I, I'm just a Gold Machine, and I won't work for nobody but you. I, I'm just a Gold Machine, morphing into a giant tool for some mice to use to help repel an invasion from an evil general.. Come on, clap along! You know how it goes. And if not, NOB Studios' crazy/funky entry into our Casual Gameplay Design Competition #8 is here to teach you. Puzzle out how to activate the mysterious "sand box" and turn it into the aforementioned Gold Machine to repel the invading forces across fifteen episodes, mixing action with strategy and a good ol' fashioned dose of what-the-heckery.
Although it may seem complicated at first glance, controlling the Gold Machine is actually very simple. Initially, you can only transform into Big Mouse Mode, although as you progress you'll learn to unlock other transformations to better aid in your defense and mouse-flattening capabilities. The goal is basically to get to the end of each stage by moving right while tiny black mice fling themselves at your ankles. You might have a lot of health, but that doesn't mean you're invincible, and you'll want to set up some countermeasures against attack. Pick up mice and plop them on the machine's head in Big Mouse Mode and they'll launch projectiles at enemies.
Apart from your mounted mice, you also have your mouse force on the ground, who may be equipped with what appear to be pool noodles, but are ready to come to your defense. Simply click on a mouse to pick it up, and drag it to the right of your machine, and your mouse will fight to the death for you. If you need more troops, you can click on the left eye of your Big Mouse Machine to have it pop one out from... uh... some... where? You have a limited amount of energy at your disposal, however, so you can't crank out an endless parade of mice.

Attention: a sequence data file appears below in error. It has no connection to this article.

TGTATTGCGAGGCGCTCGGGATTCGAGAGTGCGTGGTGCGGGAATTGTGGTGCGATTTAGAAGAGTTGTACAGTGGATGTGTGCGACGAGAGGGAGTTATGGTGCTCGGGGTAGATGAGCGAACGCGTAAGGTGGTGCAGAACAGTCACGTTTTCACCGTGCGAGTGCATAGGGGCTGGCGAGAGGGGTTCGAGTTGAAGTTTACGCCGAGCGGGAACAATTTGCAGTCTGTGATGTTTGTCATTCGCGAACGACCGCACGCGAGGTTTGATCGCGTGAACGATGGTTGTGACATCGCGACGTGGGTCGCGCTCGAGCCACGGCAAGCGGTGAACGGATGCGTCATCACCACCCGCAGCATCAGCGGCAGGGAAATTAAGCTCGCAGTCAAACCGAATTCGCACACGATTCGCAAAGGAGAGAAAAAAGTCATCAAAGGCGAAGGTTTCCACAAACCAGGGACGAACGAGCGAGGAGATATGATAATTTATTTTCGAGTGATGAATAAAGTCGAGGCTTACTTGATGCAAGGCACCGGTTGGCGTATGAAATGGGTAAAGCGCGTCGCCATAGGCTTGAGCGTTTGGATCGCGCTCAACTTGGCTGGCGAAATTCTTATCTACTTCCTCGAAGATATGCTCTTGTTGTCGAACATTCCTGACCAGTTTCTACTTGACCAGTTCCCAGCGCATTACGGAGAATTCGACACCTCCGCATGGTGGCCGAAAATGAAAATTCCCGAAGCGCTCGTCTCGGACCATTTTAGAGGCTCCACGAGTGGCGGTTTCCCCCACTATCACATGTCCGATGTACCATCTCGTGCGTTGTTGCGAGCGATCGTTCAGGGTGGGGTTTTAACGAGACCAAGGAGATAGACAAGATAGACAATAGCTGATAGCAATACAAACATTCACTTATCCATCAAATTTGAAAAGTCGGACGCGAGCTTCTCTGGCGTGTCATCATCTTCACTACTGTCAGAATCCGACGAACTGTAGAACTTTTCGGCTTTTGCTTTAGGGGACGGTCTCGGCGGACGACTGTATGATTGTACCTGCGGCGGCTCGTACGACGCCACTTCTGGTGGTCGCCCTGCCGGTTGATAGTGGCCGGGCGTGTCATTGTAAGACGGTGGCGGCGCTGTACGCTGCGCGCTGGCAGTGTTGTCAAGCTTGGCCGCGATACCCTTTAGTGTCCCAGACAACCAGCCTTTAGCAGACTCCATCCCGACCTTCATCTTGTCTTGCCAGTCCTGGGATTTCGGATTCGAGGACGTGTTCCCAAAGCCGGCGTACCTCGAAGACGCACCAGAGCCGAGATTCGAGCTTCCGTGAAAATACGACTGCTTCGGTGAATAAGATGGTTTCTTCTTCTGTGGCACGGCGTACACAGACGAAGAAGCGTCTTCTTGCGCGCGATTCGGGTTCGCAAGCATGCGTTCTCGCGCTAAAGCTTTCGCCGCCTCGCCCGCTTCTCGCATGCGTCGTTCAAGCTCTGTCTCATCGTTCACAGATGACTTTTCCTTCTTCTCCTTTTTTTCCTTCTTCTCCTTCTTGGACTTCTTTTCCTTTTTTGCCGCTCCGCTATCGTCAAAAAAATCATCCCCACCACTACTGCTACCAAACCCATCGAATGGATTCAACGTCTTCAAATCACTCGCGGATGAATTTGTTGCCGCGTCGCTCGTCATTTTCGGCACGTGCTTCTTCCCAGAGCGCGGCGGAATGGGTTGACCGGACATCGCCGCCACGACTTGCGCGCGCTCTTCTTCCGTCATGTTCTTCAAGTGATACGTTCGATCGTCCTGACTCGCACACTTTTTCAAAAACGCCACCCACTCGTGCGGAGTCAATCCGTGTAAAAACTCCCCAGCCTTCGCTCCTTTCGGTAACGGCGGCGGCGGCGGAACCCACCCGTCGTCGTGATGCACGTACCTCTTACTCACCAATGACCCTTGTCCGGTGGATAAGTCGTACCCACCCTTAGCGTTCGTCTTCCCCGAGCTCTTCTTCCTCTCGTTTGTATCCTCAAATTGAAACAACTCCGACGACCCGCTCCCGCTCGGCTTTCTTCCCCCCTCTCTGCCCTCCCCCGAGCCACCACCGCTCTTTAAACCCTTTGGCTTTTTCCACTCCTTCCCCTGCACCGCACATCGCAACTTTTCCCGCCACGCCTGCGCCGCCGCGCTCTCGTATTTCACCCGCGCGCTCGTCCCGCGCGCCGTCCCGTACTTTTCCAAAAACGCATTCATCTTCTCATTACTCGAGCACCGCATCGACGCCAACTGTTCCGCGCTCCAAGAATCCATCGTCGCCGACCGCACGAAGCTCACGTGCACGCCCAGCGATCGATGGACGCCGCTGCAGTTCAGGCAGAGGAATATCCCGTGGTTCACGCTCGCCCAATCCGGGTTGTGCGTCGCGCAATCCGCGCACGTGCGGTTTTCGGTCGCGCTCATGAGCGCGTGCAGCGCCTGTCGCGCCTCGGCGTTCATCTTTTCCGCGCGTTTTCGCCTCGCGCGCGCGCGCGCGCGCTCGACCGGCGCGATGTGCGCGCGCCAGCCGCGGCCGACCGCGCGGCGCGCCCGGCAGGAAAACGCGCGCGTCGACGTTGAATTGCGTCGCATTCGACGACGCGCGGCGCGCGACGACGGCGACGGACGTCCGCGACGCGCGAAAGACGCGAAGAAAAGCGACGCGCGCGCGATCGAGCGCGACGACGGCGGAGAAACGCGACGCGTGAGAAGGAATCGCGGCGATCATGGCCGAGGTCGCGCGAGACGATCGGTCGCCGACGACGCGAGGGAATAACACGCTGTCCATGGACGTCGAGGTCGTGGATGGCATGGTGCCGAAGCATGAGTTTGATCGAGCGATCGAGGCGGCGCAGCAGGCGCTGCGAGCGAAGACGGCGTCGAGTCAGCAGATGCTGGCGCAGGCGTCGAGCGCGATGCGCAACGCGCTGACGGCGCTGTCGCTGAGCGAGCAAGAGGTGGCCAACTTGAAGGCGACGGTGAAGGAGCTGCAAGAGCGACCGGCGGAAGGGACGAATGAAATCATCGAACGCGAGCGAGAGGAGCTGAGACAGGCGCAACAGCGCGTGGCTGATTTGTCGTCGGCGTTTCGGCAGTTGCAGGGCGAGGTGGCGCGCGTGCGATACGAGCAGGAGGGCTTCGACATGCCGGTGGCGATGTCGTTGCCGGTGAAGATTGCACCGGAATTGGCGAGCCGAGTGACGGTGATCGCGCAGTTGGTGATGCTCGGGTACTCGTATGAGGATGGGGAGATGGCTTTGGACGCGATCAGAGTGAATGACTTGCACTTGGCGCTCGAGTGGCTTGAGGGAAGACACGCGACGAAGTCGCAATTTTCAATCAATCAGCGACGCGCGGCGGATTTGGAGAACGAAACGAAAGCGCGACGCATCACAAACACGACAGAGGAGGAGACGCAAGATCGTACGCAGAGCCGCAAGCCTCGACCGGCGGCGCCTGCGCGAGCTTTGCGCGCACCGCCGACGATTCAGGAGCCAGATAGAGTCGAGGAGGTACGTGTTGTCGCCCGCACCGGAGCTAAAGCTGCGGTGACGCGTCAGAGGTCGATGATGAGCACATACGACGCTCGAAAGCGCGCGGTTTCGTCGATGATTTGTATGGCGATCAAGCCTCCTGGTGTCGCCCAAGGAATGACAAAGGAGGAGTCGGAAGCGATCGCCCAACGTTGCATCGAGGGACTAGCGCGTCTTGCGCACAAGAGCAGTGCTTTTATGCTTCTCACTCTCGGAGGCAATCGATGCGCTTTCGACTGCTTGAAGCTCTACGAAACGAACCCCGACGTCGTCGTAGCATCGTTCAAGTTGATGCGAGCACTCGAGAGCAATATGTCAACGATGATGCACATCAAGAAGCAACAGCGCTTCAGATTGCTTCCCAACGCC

Analysis: If you're at all familiar with Nob Studio's work, such as last year's Hell Tour, then you probably recognized their work on Gold Machine right away. Their style is so distinctive, so cartoonishly grin-worthy, that playing their games are an absolute joy. Their interpretation of the sandbox theme is a rather literal one, but it works. There's something undeniably charming about the vague Beach Blanket Bonanza-ish vibe conjured up by the music used as a backdrop to the titanic mouse battle.
Gold Machine's set-up, unfortunately, also isn't the smoothest to work with. Having to fling mice around quickly gets both frantic and frustrating on later episodes. The game sorely needs a "rally" button that will automatically call all the mice to its defense. There's also very little variation from level to level, which is a little disappointing; it takes a while for things to even approach challenging, and more enemy and troop varieties would have done a lot for it. I'm also a little unclear as to why a giant mechanical monstrosity needs to be defended by the animal kingdom equivalent of a ping-pong ball slashing at its metal shins. Maybe mouse-on-mouse violence is more acceptable than simply steamrollering over your helpless foes? Squishy.
Despite having fifteen levels, the game is actually quite short, and most stages will probably only take you a few minutes to win. It feels like it needs a bit more tweaking, a bit more flesh on its cold robotic exterior, to really make it great. What exists is still worth a look, and Gold Machine is a fun, silly little game with a whole lot of charm. I am sure you can find out how to turn me on, just set my dial, and let me stomp on evil lightsaber wielding mice just for a little while, oooohhhh... Ahhhh, don't you just love the classics?